The Prime Minister's Official Spokesperson answered questions on devolution, banking, Palestine, television debates, NHS reform and immigration.
When asked about the status of the Scotland Command Paper published today, the Prime Minister’s Official Spokesperson (PMOS) said it was a government paper which outlined the proposals of the 3 principal political parties.
On the timetable for these proposals, the PMOS highlighted 3 key dates, namely:
- the publishing of a command paper by the end of October 2014 linked to Lord Smith’s work
- cross-party agreement by 30 November on the proposals
- draft legislation published by the government by 25 January 2015
When asked who would lead the House of Commons debate on devolution, the PMOS said the government’s most senior representative on these matters – William Hague – would open and lead the debate.
With regard to the input of other political parties in the Command Paper, the PMOS said the government very much welcomed representations from other political parties which fed into the work of Lord Smith.
When asked about bankers being considered responsible for the 2008 financial crash, the PMOS said the Prime Minister attached great importance to significant reform of financial regulation, through placing the Bank of England at the heart of a new system of financial regulation, and through reforms which have introduced the potential for there to be criminal prosecutions for reckless behaviour.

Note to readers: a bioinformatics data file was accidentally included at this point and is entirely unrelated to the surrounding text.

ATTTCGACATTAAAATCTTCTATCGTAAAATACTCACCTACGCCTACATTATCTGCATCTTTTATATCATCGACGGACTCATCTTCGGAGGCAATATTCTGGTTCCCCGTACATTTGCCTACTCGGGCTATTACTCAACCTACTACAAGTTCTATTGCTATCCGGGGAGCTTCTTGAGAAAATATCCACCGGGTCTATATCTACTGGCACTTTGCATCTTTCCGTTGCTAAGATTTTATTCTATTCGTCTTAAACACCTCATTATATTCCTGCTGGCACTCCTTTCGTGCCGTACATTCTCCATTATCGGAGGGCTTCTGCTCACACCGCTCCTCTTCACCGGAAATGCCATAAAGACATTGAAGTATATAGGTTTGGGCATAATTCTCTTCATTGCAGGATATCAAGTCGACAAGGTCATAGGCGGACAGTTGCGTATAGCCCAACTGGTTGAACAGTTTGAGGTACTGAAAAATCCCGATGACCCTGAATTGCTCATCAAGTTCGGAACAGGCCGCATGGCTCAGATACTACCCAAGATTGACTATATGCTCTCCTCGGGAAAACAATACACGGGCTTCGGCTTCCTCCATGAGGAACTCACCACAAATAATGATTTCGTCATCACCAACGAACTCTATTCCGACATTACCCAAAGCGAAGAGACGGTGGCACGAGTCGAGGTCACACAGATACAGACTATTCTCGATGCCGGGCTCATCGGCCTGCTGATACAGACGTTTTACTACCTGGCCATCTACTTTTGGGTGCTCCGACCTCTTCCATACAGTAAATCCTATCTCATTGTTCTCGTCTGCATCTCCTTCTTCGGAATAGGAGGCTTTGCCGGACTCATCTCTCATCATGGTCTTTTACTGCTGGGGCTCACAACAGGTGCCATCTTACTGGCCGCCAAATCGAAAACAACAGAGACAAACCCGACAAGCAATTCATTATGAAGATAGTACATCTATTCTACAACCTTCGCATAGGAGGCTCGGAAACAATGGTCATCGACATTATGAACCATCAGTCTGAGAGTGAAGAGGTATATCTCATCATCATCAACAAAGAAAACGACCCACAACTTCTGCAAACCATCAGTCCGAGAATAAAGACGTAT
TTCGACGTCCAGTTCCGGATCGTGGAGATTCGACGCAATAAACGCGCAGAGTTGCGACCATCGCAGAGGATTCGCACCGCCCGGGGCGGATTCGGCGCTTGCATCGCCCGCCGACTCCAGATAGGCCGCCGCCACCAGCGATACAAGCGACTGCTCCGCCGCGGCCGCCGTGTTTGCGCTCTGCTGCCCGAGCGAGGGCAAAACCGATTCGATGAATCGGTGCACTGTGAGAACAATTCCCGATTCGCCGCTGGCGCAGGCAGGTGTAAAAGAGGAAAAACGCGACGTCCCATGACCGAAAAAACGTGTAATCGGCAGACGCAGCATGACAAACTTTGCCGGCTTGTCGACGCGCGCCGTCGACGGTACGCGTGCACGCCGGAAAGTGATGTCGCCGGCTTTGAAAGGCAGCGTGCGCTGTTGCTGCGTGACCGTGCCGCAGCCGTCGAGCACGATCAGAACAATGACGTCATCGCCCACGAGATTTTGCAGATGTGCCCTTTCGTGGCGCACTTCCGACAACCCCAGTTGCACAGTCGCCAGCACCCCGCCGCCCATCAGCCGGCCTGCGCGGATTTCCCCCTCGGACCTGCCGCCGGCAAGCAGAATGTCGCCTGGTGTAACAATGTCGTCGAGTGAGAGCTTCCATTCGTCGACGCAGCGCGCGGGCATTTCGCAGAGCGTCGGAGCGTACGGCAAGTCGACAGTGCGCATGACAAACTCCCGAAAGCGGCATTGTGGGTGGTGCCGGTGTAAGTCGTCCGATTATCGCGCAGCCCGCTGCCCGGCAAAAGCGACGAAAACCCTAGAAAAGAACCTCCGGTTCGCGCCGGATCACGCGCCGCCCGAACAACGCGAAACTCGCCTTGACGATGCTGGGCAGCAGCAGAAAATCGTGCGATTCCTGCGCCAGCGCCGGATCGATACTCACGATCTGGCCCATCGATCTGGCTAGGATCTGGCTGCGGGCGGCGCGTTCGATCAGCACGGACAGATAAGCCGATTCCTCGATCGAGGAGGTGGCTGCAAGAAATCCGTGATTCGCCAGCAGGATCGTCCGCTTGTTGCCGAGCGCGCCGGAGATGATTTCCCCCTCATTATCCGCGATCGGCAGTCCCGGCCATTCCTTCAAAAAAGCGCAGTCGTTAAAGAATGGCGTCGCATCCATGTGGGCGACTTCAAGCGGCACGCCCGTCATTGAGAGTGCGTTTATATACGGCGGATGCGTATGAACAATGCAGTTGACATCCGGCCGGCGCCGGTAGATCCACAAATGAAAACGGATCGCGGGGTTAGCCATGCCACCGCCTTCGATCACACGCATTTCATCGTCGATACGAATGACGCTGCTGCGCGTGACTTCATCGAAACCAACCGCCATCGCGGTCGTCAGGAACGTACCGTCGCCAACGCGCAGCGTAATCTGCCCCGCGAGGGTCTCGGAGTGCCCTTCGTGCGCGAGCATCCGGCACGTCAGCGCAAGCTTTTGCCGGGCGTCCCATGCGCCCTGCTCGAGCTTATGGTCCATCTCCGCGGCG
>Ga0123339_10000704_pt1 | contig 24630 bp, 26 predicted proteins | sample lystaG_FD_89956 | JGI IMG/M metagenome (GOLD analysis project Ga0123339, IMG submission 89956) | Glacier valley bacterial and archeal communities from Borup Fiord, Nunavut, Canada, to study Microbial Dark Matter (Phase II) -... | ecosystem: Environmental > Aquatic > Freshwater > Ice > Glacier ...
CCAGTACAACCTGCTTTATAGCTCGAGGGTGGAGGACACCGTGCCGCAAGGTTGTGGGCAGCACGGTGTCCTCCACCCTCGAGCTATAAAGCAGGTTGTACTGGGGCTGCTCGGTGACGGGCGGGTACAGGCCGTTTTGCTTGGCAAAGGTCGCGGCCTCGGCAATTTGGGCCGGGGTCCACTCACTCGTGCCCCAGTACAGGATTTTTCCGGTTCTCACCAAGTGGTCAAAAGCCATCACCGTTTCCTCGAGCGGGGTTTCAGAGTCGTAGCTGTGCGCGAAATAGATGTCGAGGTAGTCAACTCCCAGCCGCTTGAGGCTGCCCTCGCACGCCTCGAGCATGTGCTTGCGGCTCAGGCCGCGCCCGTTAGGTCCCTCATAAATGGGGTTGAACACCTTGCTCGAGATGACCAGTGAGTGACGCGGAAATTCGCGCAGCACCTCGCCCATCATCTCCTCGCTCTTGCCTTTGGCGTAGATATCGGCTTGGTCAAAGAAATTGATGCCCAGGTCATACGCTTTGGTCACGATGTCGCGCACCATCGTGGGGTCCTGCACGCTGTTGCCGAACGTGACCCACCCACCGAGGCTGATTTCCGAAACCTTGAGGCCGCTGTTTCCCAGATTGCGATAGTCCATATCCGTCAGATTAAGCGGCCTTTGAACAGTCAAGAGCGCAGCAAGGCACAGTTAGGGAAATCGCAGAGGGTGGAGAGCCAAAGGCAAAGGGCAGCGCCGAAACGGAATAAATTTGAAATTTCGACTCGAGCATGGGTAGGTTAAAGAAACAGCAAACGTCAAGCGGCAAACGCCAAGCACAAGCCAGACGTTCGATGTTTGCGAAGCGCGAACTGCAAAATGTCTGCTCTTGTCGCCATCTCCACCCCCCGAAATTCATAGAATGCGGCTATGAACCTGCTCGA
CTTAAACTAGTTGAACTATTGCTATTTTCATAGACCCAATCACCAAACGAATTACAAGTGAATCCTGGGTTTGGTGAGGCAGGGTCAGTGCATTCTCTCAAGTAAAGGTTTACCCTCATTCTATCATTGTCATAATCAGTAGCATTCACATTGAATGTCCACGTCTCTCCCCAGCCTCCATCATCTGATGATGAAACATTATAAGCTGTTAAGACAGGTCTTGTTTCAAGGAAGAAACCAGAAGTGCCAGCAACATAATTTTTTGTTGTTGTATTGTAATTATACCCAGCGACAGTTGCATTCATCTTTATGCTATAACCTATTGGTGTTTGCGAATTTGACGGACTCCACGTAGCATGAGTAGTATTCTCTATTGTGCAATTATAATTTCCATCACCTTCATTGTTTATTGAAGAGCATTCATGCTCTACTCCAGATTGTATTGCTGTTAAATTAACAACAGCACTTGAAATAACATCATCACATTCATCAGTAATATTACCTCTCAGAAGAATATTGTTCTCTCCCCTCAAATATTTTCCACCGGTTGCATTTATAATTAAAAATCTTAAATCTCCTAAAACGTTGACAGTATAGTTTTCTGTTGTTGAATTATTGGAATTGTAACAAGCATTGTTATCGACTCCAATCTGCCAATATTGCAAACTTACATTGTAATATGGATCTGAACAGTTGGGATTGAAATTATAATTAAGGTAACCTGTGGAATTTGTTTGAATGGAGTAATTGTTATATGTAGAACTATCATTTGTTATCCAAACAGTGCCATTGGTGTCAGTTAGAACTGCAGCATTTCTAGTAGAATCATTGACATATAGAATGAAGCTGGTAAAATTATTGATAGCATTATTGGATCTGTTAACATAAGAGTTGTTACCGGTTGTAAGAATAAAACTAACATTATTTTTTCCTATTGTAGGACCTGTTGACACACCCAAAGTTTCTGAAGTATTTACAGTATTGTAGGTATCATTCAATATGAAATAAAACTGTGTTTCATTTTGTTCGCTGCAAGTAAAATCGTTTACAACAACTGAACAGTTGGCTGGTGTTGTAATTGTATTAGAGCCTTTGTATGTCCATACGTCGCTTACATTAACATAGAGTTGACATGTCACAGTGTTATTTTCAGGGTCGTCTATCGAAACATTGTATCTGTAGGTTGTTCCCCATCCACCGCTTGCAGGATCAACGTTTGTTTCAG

When asked about the debate in the House of Commons regarding Palestinian statehood, the PMOS said the government’s long-standing position was very clear, in that it supported diplomatic efforts to achieve a successful and sustainable outcome based on a 2-state solution. Efforts which included working with a range of international partners – including Israel and the Palestinian Authority – in support of that goal. Further recent UK economic contributions to the Gaza strip at the Cairo Donor’s Conference was one such example of those continuing efforts.
When asked about the collective proposals put forward by UK broadcasters for TV debates at the general election, the PMOS said the Prime Minister’s views hadn’t changed.
When asked about the government’s reforms of the NHS, the PMOS said the government had the right approach which had generated net savings of a billion pounds a year across this parliament, including 19,000 fewer administrators in the NHS, and putting clinicians and clinical experts at the centre of decision-making.
When asked about EU reform in the context of immigration, the PMOS said the Prime Minister was seeking tougher transitional controls for future accessions to the EU, and pointed to the new government powers under the Immigration Act 2014. With regard to wider EU reform, the PMOS highlighted that net migration among non-European Economic Area (EEA) migrants was now at its lowest level for more than 20 years.